a1 Department of Pediatrics, Virginia Commonwealth University School of Medicine, Richmond, VA, USA.
a2 Department of Human & Molecular Genetics, Virginia Commonwealth University School of Medicine, Richmond, VA, USA.
Smith–Magenis syndrome (SMS) is a complex neurobehavioural disorder characterised by intellectual disability, self-injurious behaviours, sleep disturbance, obesity, and craniofacial and skeletal anomalies. Diagnostic strategies are focused towards identification of a 17p11.2 microdeletion encompassing the gene RAI1 (retinoic acid induced 1) or a mutation of RAI1. Molecular evidence shows that most SMS features are due to RAI1 haploinsufficiency, whereas variability and severity are modified by other genes in the 17p11.2 region for 17p11.2 deletion cases. The functional role of RAI1 is not completely understood, but it is probably a transcription factor acting in several different biological pathways that are dysregulated in SMS. Functional studies based on the hypothesis that RAI1 acts through phenotype-specific pathways involving several downstream genes have shown that RAI1 gene dosage is crucial for normal regulation of circadian rhythm, lipid metabolism and neurotransmitter function. Here, we review the clinical and molecular features of SMS and explore more recent studies supporting possible therapeutic strategies for behavioural management.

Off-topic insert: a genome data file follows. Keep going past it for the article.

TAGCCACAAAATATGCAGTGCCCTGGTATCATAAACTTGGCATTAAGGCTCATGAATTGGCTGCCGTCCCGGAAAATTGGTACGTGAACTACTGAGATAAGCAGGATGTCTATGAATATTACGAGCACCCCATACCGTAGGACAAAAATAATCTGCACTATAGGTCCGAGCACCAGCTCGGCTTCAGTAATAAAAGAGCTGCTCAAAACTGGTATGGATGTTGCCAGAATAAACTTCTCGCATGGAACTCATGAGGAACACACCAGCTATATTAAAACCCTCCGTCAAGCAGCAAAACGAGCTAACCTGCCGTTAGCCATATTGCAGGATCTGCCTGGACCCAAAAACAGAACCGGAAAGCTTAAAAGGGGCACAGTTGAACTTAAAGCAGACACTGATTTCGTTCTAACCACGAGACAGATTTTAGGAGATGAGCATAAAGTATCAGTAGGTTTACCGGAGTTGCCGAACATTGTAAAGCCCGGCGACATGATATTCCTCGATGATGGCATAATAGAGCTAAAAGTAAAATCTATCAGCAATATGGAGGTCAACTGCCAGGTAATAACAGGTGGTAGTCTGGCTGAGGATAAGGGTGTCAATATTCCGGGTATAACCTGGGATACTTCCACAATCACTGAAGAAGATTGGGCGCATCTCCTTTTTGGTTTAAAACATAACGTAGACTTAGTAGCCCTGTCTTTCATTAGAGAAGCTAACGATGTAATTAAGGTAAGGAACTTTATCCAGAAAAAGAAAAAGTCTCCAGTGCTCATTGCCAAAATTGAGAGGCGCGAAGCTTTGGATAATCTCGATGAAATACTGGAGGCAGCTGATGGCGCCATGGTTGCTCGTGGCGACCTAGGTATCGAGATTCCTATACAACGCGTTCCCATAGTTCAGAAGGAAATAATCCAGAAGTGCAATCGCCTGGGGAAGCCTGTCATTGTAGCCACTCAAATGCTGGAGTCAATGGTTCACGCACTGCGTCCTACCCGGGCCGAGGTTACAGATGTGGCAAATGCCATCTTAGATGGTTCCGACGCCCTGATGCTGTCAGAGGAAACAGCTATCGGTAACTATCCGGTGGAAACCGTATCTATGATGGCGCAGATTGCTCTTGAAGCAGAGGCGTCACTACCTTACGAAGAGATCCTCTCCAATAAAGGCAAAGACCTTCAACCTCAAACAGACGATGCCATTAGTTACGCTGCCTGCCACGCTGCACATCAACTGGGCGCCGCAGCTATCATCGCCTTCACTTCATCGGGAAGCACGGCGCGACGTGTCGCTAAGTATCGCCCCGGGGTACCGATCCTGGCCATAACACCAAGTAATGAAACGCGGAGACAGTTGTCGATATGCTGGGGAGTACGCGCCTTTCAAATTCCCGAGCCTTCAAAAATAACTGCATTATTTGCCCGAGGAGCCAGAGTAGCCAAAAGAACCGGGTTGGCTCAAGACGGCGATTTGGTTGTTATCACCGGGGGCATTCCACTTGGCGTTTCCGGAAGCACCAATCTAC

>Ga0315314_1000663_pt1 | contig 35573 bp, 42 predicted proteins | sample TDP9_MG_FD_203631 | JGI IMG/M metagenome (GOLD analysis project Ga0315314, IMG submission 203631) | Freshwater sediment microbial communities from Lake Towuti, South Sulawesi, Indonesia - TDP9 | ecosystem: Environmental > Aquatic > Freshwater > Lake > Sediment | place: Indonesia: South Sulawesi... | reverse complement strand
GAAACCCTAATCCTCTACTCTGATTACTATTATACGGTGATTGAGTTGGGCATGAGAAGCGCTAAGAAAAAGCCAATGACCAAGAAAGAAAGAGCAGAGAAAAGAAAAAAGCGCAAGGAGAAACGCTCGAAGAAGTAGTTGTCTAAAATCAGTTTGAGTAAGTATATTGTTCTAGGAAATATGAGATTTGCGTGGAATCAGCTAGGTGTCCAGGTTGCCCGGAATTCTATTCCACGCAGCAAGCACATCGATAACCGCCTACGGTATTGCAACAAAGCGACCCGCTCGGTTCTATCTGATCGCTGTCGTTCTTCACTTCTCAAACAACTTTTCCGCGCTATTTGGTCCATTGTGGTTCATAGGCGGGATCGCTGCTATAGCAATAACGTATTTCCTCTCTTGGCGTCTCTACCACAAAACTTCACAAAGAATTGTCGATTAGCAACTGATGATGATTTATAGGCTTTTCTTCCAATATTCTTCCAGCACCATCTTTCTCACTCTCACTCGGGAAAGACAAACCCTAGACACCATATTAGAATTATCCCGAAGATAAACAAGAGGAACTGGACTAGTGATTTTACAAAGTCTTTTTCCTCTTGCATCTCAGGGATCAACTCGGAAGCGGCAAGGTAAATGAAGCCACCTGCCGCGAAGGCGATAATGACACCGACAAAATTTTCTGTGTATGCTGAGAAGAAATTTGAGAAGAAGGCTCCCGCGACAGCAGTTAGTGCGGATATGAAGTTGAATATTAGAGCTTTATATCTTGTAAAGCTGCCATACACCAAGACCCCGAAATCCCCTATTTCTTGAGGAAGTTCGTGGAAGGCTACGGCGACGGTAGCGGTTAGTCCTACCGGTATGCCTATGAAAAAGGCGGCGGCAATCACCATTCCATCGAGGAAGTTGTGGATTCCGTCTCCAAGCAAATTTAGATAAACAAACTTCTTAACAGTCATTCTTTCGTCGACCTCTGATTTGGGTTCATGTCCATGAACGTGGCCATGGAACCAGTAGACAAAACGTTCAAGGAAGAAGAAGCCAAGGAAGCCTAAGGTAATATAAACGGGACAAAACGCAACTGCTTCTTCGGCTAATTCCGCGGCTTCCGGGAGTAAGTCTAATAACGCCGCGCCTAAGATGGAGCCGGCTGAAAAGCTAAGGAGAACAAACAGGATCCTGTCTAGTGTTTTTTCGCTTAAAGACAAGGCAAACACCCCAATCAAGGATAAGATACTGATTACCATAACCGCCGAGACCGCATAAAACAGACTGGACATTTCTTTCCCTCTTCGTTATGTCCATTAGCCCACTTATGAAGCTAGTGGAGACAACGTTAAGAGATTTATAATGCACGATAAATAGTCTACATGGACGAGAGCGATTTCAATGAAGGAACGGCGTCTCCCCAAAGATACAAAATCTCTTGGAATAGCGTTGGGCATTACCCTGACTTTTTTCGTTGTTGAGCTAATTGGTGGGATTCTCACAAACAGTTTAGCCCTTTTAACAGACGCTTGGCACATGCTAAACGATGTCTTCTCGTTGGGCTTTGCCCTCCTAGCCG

(Online publication April 19 2011)